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The Reynolds transport theorem for mass is

$$\frac{dm_{sys}}{dt} = \frac{dm_{cv}}{dt} - \dot{m_{in}} + \dot{m_{out}}$$

My question is the term $\frac{dm_{sys}}{dt}$ always zero. Since this is the change in mass of the system and by definition mass cannot be transferred to or from a system, that is, its always the case that $$m_{sys} = constant$$.

That is where the conservation of mass principle for a control volume (cv) comes from that $$\frac{dm_{cv}}{dt} = \dot{m_{in}} - \dot{m_{out}}$$ as however the mass changes in the cv it is accounted for by the mass which entered or left since mass cannot appear in the cv out of nowhere.

All this seems to fall apart if the system term is not zero. So is mass just a special case of it always being zero, or are there cases that its not? For other properties, if forexample applying the reynolds transport theorem to energy, the system term should not be zero since the energy of the system can still change through other means such as heat or work.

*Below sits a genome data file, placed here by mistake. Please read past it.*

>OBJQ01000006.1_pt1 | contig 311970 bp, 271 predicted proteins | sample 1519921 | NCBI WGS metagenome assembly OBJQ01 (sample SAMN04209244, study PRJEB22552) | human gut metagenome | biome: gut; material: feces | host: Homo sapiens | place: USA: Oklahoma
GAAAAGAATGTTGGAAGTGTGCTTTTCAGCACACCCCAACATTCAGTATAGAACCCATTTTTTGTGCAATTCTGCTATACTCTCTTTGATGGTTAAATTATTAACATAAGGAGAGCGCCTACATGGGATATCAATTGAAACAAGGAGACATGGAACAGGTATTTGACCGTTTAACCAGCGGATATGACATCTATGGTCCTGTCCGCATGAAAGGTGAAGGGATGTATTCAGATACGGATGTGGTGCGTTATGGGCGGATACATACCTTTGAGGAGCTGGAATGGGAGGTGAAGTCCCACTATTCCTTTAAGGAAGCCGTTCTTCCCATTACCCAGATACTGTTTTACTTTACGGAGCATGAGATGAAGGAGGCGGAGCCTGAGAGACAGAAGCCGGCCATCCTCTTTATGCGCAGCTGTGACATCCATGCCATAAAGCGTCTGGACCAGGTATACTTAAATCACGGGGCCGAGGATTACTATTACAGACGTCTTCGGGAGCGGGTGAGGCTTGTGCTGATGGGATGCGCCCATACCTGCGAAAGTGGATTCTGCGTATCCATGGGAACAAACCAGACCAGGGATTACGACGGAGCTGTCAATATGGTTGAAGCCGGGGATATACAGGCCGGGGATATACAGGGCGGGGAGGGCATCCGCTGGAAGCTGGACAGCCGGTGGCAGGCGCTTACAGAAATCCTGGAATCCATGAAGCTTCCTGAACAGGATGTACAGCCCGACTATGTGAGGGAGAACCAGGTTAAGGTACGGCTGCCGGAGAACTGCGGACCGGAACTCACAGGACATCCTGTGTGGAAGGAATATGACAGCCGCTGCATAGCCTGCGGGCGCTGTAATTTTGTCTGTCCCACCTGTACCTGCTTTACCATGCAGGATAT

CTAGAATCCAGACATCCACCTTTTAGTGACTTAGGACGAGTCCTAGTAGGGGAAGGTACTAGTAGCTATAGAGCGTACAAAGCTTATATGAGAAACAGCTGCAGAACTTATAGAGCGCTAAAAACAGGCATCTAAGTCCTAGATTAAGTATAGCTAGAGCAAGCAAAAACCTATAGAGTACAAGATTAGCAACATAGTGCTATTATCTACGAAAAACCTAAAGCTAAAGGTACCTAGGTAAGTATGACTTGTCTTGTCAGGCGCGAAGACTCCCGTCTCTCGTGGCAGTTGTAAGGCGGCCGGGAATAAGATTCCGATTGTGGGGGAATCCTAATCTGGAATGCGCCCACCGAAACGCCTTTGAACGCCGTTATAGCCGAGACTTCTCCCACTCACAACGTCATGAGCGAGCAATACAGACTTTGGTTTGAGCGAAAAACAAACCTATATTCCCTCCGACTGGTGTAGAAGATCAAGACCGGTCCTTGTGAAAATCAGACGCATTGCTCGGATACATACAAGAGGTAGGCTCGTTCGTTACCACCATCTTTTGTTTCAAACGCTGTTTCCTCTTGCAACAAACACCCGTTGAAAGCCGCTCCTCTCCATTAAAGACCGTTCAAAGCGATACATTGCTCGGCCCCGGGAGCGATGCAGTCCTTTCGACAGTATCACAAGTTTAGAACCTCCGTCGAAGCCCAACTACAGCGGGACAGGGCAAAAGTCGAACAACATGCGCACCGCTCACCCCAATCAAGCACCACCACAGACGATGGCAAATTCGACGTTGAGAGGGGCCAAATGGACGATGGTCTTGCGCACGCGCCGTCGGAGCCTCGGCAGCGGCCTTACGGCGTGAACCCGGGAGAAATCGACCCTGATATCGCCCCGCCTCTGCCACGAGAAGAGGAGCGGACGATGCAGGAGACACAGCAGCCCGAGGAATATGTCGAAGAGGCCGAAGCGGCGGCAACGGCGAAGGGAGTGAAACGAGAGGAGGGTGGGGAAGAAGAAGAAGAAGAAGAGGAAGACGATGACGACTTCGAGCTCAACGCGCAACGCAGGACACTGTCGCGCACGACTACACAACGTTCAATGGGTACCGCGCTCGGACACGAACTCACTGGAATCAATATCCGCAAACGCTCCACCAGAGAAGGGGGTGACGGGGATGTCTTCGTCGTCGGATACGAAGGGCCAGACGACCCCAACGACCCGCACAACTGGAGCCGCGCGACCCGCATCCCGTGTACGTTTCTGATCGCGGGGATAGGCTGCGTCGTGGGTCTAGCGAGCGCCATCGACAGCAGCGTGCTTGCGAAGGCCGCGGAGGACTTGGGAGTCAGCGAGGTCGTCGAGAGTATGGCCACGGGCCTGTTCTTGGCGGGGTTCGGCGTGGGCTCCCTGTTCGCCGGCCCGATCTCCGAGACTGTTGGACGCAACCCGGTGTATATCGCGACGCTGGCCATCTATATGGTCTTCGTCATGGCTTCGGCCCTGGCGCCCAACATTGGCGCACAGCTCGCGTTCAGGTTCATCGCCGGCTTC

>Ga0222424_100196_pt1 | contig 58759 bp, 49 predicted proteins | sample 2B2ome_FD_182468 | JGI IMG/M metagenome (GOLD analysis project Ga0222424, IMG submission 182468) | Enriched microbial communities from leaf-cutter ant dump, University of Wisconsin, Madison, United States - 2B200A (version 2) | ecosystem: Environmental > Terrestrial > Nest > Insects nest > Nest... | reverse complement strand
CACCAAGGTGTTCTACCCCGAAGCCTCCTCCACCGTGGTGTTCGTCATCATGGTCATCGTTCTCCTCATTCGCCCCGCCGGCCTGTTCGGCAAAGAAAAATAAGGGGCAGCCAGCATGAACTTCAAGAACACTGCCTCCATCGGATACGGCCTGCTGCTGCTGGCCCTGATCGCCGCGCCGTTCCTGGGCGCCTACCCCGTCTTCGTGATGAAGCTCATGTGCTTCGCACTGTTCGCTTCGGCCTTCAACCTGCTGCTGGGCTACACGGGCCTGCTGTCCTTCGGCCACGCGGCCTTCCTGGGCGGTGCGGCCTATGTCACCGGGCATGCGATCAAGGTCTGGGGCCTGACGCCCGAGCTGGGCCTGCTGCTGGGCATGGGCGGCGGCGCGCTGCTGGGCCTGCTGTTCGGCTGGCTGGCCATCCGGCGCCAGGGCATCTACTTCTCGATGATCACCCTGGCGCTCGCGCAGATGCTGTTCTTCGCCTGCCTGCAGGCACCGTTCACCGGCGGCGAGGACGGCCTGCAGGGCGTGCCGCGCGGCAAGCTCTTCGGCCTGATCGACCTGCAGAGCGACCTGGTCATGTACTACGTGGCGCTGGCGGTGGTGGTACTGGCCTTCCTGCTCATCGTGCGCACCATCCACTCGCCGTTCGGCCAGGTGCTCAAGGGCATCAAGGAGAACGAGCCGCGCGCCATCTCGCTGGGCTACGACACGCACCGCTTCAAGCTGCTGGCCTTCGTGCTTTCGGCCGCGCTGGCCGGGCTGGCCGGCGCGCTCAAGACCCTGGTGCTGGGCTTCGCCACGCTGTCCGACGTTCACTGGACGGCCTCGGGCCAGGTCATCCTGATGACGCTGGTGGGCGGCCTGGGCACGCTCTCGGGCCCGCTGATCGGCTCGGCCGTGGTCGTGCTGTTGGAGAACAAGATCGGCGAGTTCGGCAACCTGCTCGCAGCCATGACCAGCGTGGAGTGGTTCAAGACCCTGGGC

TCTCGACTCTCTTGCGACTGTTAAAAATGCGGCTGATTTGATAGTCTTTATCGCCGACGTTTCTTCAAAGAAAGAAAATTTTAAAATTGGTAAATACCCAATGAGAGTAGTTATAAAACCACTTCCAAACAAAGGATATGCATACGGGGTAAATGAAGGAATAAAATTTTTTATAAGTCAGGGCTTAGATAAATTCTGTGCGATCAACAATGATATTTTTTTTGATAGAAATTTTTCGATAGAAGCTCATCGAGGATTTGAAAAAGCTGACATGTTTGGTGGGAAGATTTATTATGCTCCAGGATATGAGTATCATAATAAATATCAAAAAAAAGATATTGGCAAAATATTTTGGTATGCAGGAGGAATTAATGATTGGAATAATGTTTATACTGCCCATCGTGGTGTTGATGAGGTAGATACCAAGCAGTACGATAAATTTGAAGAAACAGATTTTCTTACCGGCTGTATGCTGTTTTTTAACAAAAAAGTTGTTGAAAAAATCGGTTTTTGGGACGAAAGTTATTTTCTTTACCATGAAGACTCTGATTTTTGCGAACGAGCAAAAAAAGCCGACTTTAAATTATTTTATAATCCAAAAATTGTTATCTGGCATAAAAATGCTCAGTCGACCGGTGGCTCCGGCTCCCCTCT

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Is mass just a special case of it always being zero, or are there cases that it's not?

This question is equal to question below:

Does exist any system that its mass isn't constant?

You have already answered your question:

By definition mass cannot be transferred to or from a system.

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